The Spectator, Volumes 1, 2 and 3 eBook

This eBook from the Gutenberg Project consists of approximately 2,859 pages of information about The Spectator, Volumes 1, 2 and 3.

But besides such as are Moles through Ignorance, there are others who are Moles through Envy.  As it is said in the Latin Proverb, ’That one Man is a Wolf to another; [2] so generally speaking, one Author is a Mole to another Author.  It is impossible for them to discover Beauties in one another’s Works; they have Eyes only for Spots and Blemishes:  They can indeed see the Light as it is said of the Animals which are their Namesakes, but the Idea of it is painful to them; they immediately shut their Eyes upon it, and withdraw themselves into a wilful Obscurity.  I have already caught two or three of these dark undermining Vermin, and intend to make a String of them, in order to hang them up in one of my Papers, as an Example to all such voluntary Moles.

C.

[Footnote 1:  Proverbs i 20-22.]

[Footnote 2:  Homo homini Lupus.  Plautus Asin.  Act ii sc. 4.]

* * * * *

No. 125.  Tuesday, July 24, 1711.  Addison.

      ’Ne pueri, ne tanta animis assuescite bella: 
      Neu patriae validas in viscera vertite vires.’

      Vir.

My worthy Friend Sir ROGER, when we are talking of the Malice of Parties, very frequently tells us an Accident that happened to him when he was a School-boy, which was at a time when the Feuds ran high between the Roundheads and Cavaliers.  This worthy Knight, being then but a Stripling, had occasion to enquire which was the Way to St. Anne’s Lane, upon which the Person whom he spoke to, instead of answering his Question, call’d him a young Popish Cur, and asked him who had made Anne a Saint?  The Boy, being in some Confusion, enquired of the next he met, which was the Way to Anne’s Lane; but was call’d a prick-eared Cur for his Pains, and instead of being shewn the Way, was told that she had been a Saint before he was born, and would be one after he was hanged.  Upon this, says Sir ROGER, I did not think fit to repeat the former Question, but going into every Lane of the Neighbourhood, asked what they called the Name of that Lane.  By which ingenious Artifice he found out the place he enquired after, without giving Offence to any Party.  Sir ROGER generally closes this Narrative with Reflections on the Mischief that Parties do in the Country; how they spoil good Neighbourhood, and make honest Gentlemen hate one another; besides that they manifestly tend to the Prejudice of the Land-Tax, and the Destruction of the Game.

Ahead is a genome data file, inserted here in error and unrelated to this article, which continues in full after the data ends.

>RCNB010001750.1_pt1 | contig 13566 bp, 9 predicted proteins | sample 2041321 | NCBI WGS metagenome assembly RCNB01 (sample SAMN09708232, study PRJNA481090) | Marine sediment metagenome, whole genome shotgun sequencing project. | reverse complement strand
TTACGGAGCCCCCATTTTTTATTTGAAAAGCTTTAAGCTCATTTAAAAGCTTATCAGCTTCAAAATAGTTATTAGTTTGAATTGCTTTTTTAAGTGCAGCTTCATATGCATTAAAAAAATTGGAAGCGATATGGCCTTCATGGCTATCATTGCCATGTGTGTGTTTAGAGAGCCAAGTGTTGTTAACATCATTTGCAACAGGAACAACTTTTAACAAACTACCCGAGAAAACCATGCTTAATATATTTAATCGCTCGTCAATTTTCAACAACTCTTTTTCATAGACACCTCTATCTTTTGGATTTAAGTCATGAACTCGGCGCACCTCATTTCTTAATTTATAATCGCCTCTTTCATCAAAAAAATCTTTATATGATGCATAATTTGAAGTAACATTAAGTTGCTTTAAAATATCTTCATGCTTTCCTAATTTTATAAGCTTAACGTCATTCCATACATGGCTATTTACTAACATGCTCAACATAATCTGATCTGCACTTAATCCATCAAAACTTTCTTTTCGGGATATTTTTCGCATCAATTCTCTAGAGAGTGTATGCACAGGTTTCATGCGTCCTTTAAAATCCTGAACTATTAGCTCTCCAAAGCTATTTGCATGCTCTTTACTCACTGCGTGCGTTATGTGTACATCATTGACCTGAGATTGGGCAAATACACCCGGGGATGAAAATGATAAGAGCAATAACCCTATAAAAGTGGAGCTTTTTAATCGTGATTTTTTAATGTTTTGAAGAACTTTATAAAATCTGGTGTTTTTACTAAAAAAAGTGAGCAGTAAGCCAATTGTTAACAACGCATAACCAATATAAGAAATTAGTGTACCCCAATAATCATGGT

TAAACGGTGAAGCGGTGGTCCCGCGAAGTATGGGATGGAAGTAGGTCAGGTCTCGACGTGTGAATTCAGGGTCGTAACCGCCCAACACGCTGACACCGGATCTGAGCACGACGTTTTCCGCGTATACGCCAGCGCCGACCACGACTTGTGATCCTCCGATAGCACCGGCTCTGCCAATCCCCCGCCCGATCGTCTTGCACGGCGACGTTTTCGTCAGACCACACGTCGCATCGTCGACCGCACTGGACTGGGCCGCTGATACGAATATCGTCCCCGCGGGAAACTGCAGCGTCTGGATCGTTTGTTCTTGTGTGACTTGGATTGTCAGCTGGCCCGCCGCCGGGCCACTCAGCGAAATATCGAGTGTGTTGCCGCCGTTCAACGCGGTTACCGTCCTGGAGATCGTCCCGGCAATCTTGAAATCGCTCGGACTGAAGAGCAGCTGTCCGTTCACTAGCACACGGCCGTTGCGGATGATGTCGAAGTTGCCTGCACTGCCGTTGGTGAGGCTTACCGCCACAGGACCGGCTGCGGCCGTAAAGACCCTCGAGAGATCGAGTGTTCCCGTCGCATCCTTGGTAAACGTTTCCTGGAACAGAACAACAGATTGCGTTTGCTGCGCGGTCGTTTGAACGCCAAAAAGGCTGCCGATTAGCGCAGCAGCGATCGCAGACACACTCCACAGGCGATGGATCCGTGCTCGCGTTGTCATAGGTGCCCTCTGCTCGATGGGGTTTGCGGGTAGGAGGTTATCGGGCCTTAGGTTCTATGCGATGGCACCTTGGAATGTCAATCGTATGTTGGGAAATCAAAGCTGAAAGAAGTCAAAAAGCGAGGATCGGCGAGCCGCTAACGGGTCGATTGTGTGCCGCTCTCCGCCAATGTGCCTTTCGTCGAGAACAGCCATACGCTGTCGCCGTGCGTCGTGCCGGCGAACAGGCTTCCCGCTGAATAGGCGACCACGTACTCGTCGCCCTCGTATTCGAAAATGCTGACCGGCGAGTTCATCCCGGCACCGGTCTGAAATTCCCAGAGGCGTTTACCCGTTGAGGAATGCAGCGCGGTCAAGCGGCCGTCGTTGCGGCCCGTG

There cannot a greater Judgment befal a Country than such a dreadful Spirit of Division as rends a Government into two distinct People, and makes them greater Strangers and more averse to one another, than if they were actually two different Nations.  The Effects of such a Division are pernicious to the last degree, not only with regard to those Advantages which they give the Common Enemy, but to those private Evils which they produce in the Heart of almost every particular Person.  This Influence is very fatal both to Mens Morals and their Understandings; it sinks the Virtue of a Nation, and not only so, but destroys even Common Sense.

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The Spectator, Volumes 1, 2 and 3 from Project Gutenberg. Public domain.
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